The sports world is full of bad ideas, some worse than others.
The shorts the White Sox wore in 1976 come immediately to mind, and I wish they wouldn’t.
The Cubs’ decision to enter into a contract with the rooftop owners has been disastrous on so many levels that it’s difficult to understand how a team could be so shortsighted. Now the conflict appears headed to court, which will produce more strife and more billable hours.
Choosing Sochi, Russia, for an Olympics is very high on the bad-idea list. What says ‘‘winter fun’’ more than a repressive society and the threat of terrorist attacks from a volatile region nearby? Russian officials are concerned that ‘‘black widows,’’ suicide bombers sent to avenge the deaths of their Islamic militant husbands, might have infiltrated Sochi. One of the women is described as having a 4-inch scar on her cheek, a limp and a left arm that doesn’t bend at the elbow. As I’ve told my friends, if you see me with her in Sochi, don’t cramp my style.
But the most immediate bad idea, the one that is staring at us through a ski mask, is Super Bowl XLVIII in New Jersey. The game will be played outdoors and in the elements Sunday at MetLife Stadium. The forecast calls for a high of 32, a low of 23 and no snow.
If the forecast takes a turn for the worse, the NFL has contingency plans that include the possibility of changing the start time or even moving the game to another day.
East Rutherford, N.J., the home of MetLife Stadium, had to shovel out from under 13 inches of snow that fell Tuesday.
I ask you: Does playing a game there make any sense?
How New Jersey got a Super Bowl is actually quite simple. The Giants and Jets built a new stadium with private funds. That’s it. That’s how it works in the NFL. The league dangles a carrot, usually to get politicians to find public money: Erect a new stadium to replace the old one, and you might get a Super Bowl and all the tourism money that comes with hosting the event.
MetLife opened in 2010. Now here we are, less than a week from the Super Bowl, unable to feel our toes.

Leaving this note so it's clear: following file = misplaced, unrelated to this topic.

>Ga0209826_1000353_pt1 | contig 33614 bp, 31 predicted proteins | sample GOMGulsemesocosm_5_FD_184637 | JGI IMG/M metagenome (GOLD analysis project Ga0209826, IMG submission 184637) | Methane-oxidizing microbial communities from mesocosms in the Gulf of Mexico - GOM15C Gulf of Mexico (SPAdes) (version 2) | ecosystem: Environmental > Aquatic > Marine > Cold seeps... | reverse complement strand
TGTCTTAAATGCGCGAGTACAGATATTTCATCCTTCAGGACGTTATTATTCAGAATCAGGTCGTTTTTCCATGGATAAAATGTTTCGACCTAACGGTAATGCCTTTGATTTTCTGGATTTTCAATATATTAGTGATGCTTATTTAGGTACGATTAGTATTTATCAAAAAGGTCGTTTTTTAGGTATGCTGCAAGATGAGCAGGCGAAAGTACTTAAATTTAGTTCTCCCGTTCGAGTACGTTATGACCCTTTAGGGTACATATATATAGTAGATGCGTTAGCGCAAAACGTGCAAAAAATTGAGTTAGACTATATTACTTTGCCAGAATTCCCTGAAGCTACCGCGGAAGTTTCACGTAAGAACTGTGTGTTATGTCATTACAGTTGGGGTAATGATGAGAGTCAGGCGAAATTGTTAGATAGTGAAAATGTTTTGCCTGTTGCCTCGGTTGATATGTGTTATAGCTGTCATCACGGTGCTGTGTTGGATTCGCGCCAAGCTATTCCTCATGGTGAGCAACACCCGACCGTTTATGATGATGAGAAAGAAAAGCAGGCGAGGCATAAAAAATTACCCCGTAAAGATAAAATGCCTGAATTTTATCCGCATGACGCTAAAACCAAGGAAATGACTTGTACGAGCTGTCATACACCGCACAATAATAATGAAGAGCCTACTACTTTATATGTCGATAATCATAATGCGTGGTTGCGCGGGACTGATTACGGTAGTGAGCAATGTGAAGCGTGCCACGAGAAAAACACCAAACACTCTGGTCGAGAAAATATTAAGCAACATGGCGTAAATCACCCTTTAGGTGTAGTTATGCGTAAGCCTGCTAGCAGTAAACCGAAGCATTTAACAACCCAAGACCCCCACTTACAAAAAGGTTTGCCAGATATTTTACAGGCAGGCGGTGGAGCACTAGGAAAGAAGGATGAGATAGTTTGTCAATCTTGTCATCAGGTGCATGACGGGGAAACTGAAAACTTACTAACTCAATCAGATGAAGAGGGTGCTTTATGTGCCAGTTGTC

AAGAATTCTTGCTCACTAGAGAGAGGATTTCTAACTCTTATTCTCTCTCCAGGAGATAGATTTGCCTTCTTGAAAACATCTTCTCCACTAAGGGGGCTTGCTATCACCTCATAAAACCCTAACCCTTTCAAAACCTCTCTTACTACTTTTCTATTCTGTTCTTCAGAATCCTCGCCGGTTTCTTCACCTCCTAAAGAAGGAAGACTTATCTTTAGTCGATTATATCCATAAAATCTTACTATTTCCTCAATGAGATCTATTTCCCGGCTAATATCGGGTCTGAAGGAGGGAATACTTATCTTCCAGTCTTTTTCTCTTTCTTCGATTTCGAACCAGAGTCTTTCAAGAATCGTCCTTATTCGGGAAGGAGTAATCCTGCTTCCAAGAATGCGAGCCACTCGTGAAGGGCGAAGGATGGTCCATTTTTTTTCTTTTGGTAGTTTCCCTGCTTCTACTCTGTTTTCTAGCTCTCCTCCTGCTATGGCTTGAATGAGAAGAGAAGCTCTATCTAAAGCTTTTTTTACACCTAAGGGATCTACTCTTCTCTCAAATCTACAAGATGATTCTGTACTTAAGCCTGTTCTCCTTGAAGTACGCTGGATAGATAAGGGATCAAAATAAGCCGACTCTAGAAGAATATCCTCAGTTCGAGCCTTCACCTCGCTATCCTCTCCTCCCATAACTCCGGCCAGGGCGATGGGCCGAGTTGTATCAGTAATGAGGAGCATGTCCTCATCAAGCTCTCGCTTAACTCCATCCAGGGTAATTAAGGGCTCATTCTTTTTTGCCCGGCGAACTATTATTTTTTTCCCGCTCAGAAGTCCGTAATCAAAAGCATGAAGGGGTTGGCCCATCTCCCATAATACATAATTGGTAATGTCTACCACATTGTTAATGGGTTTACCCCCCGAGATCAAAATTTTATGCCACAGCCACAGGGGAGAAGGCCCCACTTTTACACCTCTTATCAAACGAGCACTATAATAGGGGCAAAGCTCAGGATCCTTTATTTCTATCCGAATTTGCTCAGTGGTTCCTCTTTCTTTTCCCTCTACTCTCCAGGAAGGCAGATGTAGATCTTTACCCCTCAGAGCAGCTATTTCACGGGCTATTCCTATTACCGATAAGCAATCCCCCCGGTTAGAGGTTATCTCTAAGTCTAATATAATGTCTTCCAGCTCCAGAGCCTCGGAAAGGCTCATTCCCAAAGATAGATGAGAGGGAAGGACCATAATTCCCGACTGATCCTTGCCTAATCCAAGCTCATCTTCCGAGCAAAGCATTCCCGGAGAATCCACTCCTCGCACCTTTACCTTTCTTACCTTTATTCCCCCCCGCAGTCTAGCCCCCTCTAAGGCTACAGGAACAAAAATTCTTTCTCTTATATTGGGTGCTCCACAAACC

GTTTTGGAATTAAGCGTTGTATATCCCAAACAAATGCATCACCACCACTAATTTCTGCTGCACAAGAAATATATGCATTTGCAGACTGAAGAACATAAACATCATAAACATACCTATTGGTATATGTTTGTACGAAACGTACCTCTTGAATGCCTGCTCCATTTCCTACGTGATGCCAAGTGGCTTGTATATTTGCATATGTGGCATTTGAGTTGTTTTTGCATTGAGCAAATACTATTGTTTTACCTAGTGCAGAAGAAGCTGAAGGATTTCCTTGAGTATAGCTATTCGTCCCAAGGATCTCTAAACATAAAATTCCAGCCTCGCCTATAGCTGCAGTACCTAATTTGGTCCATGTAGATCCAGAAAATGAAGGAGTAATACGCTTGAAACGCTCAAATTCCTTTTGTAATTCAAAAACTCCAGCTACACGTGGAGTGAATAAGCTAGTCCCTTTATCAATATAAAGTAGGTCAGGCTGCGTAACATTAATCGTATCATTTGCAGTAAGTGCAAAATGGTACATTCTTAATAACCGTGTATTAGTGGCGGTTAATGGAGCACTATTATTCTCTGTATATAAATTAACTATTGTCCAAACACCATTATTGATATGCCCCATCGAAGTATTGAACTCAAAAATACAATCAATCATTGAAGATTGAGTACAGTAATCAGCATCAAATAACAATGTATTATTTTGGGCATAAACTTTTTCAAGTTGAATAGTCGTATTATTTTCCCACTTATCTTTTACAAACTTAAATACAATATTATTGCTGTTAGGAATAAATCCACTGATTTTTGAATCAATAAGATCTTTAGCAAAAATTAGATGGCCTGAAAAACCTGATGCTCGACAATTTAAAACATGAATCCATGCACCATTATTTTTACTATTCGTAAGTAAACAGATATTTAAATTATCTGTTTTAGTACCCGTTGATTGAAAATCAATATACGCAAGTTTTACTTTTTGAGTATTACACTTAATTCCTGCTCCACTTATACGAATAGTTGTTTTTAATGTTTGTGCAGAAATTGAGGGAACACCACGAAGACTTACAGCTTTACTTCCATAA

Mayor Rahm Emanuel has pushed to get the Super Bowl in Chicago, but hopefully thawed heads will prevail. The forecast for Monday in our ice cap of a city calls for a high of minus-6 and a low of minus-20. Can you imagine if the big game were played in Soldier Field under those conditions?
Football is meant to be played in the elements; we know this. But the Super Bowl is a different animal. It is pomp and circumstance, TV commercials and cities where 70-degree temperatures are more than just a rumor.
Sunscreen is supposed to be involved. That’s not just my opinion. The NFL’s requirements for a Super Bowl are either that the host city’s average February temperature be at least 50 degrees or that the game be played in a domed stadium. Commissioner Roger Goodell waived the rules so that New Jersey/New York could get the big game. Money talks.
Goodell has said he’ll watch the game outdoors in the stands. If he’s found looking like an ice sculpture in his seat afterward, that would be all right.
It’s true the Broncos and Seahawks will be playing in the same conditions Sunday, but that’s hardly a rousing endorsement for having the game in a cold-weather city. It’s simply a fact — and not a pleasant one. The idea of the Super Bowl is for the two best teams in football to play in ideal conditions to decide a champion. How bad footing or an inability to grip a football could be considered a good thing is hard to fathom.
Thanks to improvements in technology, watching NFL games on TV is much more enjoyable than watching them inside a stadium. Watching a Super Bowl in the cold, after you’ve spent $3,500 for a ticket, sounds like being on the losing end of a bet. Lest there be any doubt about what fans are up against, the NFL will be handing out earmuffs, hats, scarves and mittens at the stadium.
It will take an act of God to bring sun and warmth to the game in New Jersey. But I’m guessing He’ll be staying indoors, too.